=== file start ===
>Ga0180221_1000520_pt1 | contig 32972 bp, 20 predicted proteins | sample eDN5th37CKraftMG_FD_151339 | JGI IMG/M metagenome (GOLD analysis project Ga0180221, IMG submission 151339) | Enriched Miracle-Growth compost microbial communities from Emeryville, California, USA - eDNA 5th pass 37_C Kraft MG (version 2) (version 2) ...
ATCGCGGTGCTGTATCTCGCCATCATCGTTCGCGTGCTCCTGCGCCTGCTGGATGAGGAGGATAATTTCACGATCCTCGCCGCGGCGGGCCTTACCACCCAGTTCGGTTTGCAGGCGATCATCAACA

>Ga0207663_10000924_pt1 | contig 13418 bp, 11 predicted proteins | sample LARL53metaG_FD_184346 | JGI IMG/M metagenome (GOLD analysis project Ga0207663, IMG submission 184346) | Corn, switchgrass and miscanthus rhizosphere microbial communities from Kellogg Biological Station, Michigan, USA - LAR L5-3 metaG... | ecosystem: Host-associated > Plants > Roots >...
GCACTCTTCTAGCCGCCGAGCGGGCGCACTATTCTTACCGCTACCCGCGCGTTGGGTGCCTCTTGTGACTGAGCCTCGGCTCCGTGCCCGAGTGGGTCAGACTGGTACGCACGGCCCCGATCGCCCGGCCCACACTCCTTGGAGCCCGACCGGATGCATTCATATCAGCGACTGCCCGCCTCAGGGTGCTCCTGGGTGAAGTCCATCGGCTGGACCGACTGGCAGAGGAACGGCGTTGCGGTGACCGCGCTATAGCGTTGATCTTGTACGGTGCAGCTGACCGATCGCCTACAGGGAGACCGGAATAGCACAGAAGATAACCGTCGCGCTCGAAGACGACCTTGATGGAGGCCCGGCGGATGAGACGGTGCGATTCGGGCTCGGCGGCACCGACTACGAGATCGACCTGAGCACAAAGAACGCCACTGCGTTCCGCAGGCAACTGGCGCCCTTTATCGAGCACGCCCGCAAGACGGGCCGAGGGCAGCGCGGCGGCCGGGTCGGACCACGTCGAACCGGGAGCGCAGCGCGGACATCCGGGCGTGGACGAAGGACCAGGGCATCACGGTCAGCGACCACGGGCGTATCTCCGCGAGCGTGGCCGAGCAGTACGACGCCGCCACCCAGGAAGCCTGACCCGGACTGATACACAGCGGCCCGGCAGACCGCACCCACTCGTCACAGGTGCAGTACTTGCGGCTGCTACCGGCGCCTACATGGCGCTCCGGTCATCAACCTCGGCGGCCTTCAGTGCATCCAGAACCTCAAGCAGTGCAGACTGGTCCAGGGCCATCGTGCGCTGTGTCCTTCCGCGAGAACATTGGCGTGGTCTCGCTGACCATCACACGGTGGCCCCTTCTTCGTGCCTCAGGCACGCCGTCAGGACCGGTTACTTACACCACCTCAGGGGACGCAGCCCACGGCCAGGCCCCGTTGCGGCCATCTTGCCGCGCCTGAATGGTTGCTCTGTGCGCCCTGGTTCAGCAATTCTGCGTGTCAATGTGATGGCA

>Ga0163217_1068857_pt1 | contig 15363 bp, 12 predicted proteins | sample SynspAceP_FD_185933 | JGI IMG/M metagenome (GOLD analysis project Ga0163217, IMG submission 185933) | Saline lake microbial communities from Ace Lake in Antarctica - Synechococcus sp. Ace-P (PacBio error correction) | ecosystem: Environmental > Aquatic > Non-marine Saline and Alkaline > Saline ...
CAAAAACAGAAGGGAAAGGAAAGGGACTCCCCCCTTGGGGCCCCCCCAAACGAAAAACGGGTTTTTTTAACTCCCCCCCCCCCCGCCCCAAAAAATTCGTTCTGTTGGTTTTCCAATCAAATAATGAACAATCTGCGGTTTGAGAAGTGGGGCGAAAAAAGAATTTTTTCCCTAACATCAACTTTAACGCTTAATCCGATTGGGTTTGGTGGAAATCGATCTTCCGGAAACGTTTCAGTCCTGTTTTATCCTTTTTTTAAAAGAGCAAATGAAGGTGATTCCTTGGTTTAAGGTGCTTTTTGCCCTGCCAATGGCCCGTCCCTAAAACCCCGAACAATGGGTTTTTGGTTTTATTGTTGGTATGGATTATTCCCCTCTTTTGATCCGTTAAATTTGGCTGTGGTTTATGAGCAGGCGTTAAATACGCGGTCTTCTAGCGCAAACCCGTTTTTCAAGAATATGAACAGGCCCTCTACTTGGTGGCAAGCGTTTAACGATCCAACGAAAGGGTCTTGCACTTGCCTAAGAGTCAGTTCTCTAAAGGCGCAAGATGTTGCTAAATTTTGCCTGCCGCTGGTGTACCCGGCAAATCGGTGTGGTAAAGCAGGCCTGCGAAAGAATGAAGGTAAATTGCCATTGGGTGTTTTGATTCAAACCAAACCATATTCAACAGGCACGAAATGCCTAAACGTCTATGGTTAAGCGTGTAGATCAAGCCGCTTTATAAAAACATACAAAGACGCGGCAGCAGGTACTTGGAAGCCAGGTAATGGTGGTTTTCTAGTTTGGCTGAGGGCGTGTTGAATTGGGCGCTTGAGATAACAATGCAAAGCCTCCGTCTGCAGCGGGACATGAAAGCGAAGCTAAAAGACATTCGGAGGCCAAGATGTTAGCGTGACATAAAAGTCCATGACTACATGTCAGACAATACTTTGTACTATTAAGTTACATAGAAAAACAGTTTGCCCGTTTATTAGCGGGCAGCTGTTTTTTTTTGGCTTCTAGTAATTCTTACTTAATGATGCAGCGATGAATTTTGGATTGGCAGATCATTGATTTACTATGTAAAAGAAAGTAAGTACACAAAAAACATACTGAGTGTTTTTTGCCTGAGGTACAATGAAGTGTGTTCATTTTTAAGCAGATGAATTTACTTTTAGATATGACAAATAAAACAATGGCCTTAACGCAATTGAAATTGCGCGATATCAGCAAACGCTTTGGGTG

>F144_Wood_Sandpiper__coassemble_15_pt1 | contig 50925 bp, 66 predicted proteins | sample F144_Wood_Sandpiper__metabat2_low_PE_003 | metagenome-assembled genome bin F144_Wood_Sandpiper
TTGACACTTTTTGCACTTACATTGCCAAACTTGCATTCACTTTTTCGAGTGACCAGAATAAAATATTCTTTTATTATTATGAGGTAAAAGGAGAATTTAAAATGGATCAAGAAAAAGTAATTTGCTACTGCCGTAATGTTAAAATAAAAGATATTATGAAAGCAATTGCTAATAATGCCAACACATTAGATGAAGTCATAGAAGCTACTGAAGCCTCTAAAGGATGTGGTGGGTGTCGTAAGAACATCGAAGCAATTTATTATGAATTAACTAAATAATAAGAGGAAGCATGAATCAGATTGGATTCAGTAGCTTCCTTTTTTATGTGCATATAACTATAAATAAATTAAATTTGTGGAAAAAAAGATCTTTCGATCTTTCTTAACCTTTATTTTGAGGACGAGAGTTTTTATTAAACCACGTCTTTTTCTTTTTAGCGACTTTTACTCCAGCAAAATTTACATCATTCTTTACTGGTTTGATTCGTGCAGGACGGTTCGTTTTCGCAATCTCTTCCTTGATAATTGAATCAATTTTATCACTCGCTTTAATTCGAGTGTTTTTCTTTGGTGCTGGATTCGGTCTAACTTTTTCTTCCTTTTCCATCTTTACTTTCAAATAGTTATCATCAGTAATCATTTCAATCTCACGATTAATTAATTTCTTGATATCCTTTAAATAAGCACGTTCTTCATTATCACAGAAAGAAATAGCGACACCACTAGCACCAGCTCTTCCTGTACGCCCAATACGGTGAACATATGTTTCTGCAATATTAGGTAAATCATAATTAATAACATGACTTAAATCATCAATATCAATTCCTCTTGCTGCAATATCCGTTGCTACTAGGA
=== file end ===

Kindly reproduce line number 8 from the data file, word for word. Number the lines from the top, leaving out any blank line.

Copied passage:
TTGACACTTTTTGCACTTACATTGCCAAACTTGCATTCACTTTTTCGAGTGACCAGAATAAAATATTCTTTTATTATTATGAGGTAAAAGGAGAATTTAAAATGGATCAAGAAAAAGTAATTTGCTACTGCCGTAATGTTAAAATAAAAGATATTATGAAAGCAATTGCTAATAATGCCAACACATTAGATGAAGTCATAGAAGCTACTGAAGCCTCTAAAGGATGTGGTGGGTGTCGTAAGAACATCGAAGCAATTTATTATGAATTAACTAAATAATAAGAGGAAGCATGAATCAGATTGGATTCAGTAGCTTCCTTTTTTATGTGCATATAACTATAAATAAATTAAATTTGTGGAAAAAAAGATCTTTCGATCTTTCTTAACCTTTATTTTGAGGACGAGAGTTTTTATTAAACCACGTCTTTTTCTTTTTAGCGACTTTTACTCCAGCAAAATTTACATCATTCTTTACTGGTTTGATTCGTGCAGGACGGTTCGTTTTCGCAATCTCTTCCTTGATAATTGAATCAATTTTATCACTCGCTTTAATTCGAGTGTTTTTCTTTGGTGCTGGATTCGGTCTAACTTTTTCTTCCTTTTCCATCTTTACTTTCAAATAGTTATCATCAGTAATCATTTCAATCTCACGATTAATTAATTTCTTGATATCCTTTAAATAAGCACGTTCTTCATTATCACAGAAAGAAATAGCGACACCACTAGCACCAGCTCTTCCTGTACGCCCAATACGGTGAACATATGTTTCTGCAATATTAGGTAAATCATAATTAATAACATGACTTAAATCATCAATATCAATTCCTCTTGCTGCAATATCCGTTGCTACTAGGA